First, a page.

Stars are not born alone, but in families with tens or millions of members, from colossal clouds of gas and dust (#2) in which lumps of matter are formed. These will give rise to bodies of all sizes: from giant stars (dozens of times larger than the Sun), to small asteroids or tiny lumps of dust, through all kinds of exoplanets and stars of various dimensions, whose border are known as Brown Dwarf stars. These stellar groupings keep fundamental clues to understand the Universe, since the stars of a stellar cluster, although of different sizes, will have a common chemical composition, a same age and will occupy a very localized region of space, turning out to be exceptional laboratories to confirm theories of stellar evolution, to determine distances in the Cosmos and to define with great precision many other physical properties.
The Pleiades are one of the closest and most easily identifiable stellar groupings or asterisms in the sky, with innumerable nicknames in all civilizations and references in the literature of the entire planet. Although this cluster has more than a thousand stars of all sizes, we can only identify between seven and nine stars with the naked eye, depending on the visual sensitivity of each person and the light pollution of the sky. The brightest stars of the Pleiades, with about eight solar masses, are a thousand times brighter than the Sun. However, using telescopes we can observe much weaker stars and even study objects at the boundary between what is a very small star and a giant planet due, especially, to their relative closeness, at only 440 a.l. In 1995, it was confirmed for the first time from the Teide Observatory (Tenerife) the existence of a brown dwarf star in this stellar cluster, which was called Teide 1.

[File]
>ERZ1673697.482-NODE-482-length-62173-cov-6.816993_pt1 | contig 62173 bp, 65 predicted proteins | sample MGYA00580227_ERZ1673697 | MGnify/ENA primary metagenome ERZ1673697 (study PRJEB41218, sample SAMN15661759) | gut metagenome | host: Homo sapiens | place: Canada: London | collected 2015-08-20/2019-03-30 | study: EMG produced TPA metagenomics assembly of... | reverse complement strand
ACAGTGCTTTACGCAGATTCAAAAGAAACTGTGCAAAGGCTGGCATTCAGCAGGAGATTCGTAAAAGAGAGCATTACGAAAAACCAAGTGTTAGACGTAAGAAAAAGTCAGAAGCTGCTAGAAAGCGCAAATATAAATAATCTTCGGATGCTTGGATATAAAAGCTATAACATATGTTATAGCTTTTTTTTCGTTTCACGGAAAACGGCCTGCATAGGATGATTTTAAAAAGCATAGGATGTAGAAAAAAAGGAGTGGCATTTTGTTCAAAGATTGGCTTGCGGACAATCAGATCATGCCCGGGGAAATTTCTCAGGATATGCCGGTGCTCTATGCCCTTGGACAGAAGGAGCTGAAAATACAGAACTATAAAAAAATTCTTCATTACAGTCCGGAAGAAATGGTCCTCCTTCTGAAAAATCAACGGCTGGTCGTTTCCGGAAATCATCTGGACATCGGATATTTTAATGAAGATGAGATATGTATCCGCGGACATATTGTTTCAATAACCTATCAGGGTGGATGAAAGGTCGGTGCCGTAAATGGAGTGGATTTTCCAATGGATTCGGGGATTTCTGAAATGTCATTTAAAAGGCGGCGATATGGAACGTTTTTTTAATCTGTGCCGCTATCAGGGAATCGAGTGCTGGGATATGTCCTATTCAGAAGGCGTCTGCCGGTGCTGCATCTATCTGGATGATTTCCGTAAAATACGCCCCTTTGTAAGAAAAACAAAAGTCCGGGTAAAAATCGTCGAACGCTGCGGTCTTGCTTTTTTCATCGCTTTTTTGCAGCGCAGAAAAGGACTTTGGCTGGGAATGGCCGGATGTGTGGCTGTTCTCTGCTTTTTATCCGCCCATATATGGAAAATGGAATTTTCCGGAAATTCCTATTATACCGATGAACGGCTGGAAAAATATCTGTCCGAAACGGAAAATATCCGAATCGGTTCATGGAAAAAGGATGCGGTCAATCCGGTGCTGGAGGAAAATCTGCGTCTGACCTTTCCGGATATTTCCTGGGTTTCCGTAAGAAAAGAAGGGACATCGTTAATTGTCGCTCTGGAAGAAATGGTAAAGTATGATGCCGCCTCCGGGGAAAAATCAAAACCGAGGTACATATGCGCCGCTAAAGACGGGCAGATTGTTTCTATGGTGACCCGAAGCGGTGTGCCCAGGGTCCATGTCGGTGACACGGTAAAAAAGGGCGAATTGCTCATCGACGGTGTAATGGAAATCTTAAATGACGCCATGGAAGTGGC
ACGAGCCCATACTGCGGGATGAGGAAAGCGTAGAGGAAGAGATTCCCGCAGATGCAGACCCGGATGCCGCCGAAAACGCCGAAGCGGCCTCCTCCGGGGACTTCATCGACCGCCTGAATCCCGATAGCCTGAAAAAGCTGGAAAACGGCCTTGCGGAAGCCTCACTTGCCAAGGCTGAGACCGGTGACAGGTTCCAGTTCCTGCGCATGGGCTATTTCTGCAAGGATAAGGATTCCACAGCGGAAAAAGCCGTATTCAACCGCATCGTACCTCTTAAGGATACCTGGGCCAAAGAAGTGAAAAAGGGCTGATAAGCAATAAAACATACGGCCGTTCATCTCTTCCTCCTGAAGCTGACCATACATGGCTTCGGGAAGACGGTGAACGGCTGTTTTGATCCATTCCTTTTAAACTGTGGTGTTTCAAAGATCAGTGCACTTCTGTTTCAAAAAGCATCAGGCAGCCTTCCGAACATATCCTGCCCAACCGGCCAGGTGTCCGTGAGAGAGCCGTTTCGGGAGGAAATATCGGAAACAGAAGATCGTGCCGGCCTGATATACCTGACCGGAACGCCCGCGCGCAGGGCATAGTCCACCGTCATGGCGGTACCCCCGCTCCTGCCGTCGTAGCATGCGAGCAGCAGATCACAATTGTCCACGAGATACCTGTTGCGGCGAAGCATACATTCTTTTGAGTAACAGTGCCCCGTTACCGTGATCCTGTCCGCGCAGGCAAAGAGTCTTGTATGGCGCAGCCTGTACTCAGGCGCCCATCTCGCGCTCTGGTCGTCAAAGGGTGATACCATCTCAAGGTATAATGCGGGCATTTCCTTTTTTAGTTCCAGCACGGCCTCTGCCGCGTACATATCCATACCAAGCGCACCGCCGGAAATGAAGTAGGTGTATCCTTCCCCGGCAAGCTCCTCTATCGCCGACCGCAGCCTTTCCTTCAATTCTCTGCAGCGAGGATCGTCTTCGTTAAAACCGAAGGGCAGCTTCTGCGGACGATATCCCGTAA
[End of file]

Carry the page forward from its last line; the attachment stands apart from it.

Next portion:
It is estimated that the stellar cluster M45 is relatively young, with an age of about 120 million years. When it triples, the stars of the cluster will have gradually left the nest where they were born, mixing in the anonymity offered by the 100,000 million stars that make up our galaxy, the Milky Way.
The Pleiades are easily identifiable in the sky. Their position, close to the constellation of the Bull, is shown in the stellar map and whose red square corresponds to the observed area of the sky.
The image is the result of adding 8 exposures of 900s in each of the 3 wide filters R(red), G(green) and B(blue), plus 21 exposures of 900s in the filter L(luminance) with the Astrógrafo Sky Treasure Chest (STC) of the UC3. Author: D. López ©IAC
The image is the result of adding 8 exposures of 900s in each of the 3 wide filters R(red), G(green) and B(blue), plus 21 exposures of 900s in the filter L(luminance) with the Astrógrafo Sky Treasure Chest (STC) of the UC3. Author: D. López ©IAC.